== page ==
My odd story begins, oddly enough, with a Buddhist. Or, at least, with the visit of a famous Buddhist to the most sacred halls of Roman Catholicism. It’s common, of course, for a pope to receive visiting heads of state—­presidents, prime ministers, first secretaries. Catholics have a great deal of clout in the world’s voting booths, and politicians, even the least religious politicians, like to make a papal pilgrimage. They sit for a photo op with the Pontiff, pretend to exchange ideas, make promises they never intend to keep, then fly back to their luxurious lives and seats of power.

Popes, in my experience, handle these visits with an admirable patience. Disappointed again and again, they nevertheless always seem to hope that the leaders of the world will actually behave in ways that reduce the chance of war and give comfort to their poor.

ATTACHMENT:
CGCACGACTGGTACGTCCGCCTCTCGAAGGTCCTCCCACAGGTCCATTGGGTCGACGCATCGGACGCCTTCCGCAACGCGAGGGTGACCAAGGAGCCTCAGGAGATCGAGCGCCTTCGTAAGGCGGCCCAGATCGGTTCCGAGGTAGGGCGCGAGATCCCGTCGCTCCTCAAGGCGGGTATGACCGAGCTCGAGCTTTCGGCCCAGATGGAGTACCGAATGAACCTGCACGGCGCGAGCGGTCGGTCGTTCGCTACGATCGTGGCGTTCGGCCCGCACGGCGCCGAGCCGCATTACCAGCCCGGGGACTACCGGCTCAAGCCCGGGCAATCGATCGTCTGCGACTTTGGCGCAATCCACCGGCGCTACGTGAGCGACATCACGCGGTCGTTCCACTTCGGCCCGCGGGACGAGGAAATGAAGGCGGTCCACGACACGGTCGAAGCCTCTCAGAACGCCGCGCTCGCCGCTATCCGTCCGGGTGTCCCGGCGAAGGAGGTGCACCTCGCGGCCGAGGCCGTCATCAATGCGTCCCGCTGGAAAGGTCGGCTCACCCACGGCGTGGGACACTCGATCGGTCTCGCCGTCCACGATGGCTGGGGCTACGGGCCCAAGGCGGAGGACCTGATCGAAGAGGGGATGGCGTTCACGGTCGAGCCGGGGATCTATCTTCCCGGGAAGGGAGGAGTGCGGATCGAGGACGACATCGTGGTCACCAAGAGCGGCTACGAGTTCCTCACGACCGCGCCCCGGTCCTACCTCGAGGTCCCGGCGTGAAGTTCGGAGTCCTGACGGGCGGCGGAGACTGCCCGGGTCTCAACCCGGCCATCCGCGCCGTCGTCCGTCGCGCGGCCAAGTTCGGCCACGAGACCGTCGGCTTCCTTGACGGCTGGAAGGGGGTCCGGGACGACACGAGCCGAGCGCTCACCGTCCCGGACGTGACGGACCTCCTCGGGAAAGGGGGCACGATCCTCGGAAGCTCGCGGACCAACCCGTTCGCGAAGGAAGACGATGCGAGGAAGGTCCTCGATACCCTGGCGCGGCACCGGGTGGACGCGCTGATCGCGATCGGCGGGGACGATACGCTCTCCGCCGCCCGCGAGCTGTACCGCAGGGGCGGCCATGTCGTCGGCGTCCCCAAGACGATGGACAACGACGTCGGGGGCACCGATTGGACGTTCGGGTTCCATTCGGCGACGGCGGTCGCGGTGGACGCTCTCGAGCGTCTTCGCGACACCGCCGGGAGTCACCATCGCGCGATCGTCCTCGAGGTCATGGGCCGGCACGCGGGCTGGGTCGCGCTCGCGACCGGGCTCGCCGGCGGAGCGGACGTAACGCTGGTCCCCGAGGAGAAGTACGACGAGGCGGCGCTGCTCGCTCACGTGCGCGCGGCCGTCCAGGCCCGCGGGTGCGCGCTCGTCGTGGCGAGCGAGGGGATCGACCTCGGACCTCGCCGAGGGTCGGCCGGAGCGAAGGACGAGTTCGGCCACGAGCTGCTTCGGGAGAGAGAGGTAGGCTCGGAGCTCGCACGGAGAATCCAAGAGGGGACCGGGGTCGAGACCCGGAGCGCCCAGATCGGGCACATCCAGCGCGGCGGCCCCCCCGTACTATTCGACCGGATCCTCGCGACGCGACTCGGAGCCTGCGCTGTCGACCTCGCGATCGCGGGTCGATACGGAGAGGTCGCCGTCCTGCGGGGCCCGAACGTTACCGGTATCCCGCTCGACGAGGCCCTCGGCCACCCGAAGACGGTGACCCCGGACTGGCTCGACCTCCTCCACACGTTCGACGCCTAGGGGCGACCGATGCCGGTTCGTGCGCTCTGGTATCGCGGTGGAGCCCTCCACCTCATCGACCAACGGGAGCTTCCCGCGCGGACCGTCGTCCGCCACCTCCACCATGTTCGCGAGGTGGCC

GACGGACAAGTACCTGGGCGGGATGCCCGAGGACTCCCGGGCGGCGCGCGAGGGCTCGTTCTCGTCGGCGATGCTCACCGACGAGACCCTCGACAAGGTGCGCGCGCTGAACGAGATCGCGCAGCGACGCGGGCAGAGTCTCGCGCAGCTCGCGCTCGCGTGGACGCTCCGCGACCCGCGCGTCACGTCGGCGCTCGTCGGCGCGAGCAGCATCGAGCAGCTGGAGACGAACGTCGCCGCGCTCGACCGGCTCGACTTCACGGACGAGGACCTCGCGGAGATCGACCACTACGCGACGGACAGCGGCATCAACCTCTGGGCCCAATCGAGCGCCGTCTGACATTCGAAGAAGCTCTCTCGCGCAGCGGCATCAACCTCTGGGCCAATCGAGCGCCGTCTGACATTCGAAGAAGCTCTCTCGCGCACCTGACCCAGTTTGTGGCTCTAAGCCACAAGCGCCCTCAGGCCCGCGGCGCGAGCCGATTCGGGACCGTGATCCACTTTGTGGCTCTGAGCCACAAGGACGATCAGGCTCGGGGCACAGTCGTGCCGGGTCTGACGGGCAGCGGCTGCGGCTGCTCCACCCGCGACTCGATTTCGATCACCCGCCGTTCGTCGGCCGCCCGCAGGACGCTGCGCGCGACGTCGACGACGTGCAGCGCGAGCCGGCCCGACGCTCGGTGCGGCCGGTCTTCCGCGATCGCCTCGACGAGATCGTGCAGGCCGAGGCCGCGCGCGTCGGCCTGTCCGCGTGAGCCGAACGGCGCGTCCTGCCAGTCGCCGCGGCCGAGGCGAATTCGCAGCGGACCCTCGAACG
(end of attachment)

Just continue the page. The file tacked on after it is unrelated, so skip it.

In the case of the Dalai Lama’s visit, however, the Holy Father had good reason for optimism. Here was a man whose responsibilities were similar to his own, and whose devotion to his faith and his people was beyond question. It was the second year of our joint tenure—­the Pope’s and mine—­and probably the three hundredth official visit. I was used to the frenzied preparations: security precautions, press conferences, interviews. But when I went to see the Pope that morning I could sense, almost immediately, that the Dalai Lama’s visit would not be typical.

My cousin liked to rise at four, spend three hours in prayer, and then take a light morning meal. On Tuesdays, Thursdays, and Saturdays when he was in Rome, ­Giorgio—­as my parents and I had always called him—­asked that I have breakfast with him in his relatively humble accommodations: a three-­room suite at the Domus Sanctae Marthae hotel in Vatican City. Seven a.m. sharp.